Fizeram uma pesquisa pessoa por pessoa?
Fizemos tudo junto. Falámos com a EDP, com a Câmara Municipal, com as empresas locais de gás, por exemplo, com a distribuidora de gás natural. Depois fizemos inquéritos porta a porta. Portanto, andámos a perguntar a pessoas como os estudantes da Universidade de Évora… Fomos a mais de 100 casas em Évora e perguntámos: como consomem energia no dia-a-dia em sua casa? Quantas horas tem o aquecimento ligado? Quando costumam cozinhar, mais com gás ou com eletricidade? Depois, perguntámos como se deslocavam, se costumavam usar o carro (questionamos: qual o destino e quanto tempo demora nas suas viagens?), ou se andavam de bicicleta.
Foi a primeira vez que se fez um estudo com tantos métodos diferentes. Normalmente ficamos apenas pelos inquéritos e as estatísticas existentes.

O que fizeram com tantos dados?
Foram definidas medidas concretas! Por exemplo, foi construído em Évora sete quilómetros de uma ciclovia. Acompanhámos o projeto durante cinco anos. Perguntámos quandos quilómetros foram construídos e quantas pessoas usaram as bicicletas. Foram disponibilizadas bicicletas públicas e feito o levantamento de quantas pessoas as usaram.

Food is also part of the ecological footprint.
We didn’t count food, only the energy consumption in other sectors: residential housing, public and private transport, passengers and freight and public and private service buildings, including municipal services, theatres and the museum.
We recorded and compared the total electricity consumption in Évora from 2014 to 2015. We then looked at how much electricity was consumed in homes, universities or other buildings that consumed more. It’s not at all easy and it’s not just about wanting to reduce consumption: you have to become aware of where you’ve consumed the most… It’s a lot of work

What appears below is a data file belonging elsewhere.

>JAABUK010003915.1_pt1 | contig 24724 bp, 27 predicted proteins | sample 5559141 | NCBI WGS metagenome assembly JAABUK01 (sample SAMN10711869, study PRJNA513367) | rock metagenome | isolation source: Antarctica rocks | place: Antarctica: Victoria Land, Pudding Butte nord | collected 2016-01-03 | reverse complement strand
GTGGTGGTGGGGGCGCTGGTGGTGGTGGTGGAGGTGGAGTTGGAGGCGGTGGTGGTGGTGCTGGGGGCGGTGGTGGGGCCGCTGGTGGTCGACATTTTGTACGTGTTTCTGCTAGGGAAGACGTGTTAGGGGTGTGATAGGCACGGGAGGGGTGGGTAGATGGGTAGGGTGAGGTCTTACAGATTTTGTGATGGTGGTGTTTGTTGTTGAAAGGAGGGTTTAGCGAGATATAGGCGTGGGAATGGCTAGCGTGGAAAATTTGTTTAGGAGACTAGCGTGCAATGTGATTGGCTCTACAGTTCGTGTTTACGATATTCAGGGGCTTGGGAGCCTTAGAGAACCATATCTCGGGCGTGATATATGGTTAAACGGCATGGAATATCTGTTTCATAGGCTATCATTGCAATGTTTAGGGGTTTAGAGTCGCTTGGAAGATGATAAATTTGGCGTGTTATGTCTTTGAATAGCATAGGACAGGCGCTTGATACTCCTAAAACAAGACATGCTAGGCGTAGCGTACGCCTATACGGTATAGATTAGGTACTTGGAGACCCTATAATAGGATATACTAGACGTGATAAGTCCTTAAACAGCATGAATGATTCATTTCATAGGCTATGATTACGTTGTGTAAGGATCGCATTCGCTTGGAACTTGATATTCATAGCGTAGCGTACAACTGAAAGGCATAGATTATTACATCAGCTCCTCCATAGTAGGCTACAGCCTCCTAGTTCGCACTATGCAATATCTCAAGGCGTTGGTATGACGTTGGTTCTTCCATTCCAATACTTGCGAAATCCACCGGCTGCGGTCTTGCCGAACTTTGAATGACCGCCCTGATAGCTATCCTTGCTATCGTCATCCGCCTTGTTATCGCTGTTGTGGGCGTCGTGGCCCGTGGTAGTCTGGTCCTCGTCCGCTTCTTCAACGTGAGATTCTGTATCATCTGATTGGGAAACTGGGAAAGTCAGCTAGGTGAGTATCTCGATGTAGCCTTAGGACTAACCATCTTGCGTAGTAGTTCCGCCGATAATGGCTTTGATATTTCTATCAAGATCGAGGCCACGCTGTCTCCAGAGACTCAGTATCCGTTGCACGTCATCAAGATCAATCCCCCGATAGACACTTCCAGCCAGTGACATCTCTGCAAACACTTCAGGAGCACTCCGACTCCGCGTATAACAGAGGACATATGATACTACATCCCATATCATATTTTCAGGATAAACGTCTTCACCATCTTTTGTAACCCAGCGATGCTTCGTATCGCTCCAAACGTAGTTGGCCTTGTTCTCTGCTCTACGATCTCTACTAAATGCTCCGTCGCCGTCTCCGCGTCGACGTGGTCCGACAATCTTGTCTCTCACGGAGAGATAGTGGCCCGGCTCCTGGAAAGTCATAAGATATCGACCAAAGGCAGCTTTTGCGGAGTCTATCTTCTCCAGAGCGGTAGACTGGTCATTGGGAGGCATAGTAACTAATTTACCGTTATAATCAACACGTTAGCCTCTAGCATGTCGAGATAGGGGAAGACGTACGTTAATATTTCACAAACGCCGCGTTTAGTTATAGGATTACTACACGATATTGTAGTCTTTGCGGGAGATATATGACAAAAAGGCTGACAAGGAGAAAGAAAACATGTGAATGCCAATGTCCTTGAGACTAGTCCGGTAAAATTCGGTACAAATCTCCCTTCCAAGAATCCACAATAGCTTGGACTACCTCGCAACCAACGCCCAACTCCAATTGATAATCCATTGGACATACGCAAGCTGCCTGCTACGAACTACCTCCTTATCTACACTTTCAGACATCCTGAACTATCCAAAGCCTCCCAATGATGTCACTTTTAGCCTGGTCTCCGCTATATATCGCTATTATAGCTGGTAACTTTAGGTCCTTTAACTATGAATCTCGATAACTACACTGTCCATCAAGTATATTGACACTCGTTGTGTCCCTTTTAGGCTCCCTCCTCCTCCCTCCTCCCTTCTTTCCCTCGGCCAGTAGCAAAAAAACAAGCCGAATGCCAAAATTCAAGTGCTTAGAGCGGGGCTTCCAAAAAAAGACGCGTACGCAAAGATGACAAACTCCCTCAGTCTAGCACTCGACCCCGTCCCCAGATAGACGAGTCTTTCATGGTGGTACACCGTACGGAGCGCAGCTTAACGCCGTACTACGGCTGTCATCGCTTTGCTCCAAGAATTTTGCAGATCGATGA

How did you get the numbers and their respective answers?
We asked a huge number of different organisations and people… We tried to understand a lot of things about the process.

sofia simoes_Sketch2

Uma ciclovia ainda não garante a mitigação do CO2.
Estavam previstos outros investimentos até 2030. Foi instituída a redução da velocidade na maioria das zonas residenciais do centro histórico para 30 km/h. Vão mudar a iluminação da via pública para 100% LED. Para os municípios é importante mudar para candeeiros de iluminação pública que são mais eficientes. É fácil justificar e controlar quanto dinheiro foi gasto.
Também não é muito difícil dentro de cada cidade a produção de eletricidade através de fontes de energia renovável. Para instalar um painel fotovoltaico, grande ou pequeno, é necessário pedir uma autorização. Em Portugal, esta é entregue à Direção Geral de Energia, organizadas por cada município. O município decide instalar painéis fotovoltaicos em todas as escolas primárias. São medidas que não são muito aplicadas e foi isto que tentamos mudar com este projeto.
Não há uma cultura de mitigação na Administração Pública. A gestão das cidades tem de ser feita com base no que se pretende para o seu futuro, o trabalho de redução das emissões tem obrigatoriamente que começar. Esperemos que desde o ano base até 2030 consigamos reduzir 22 por cento de CO2 com a mudança da frota para autocarros que funcionam com energia limpa.
Esperemos que a percentagem de energias renováveis no consumo final de energia em 2030 registe uma redução de cerca de 20 por cento e que a redução em emissões per capita possa ser de sete por cento.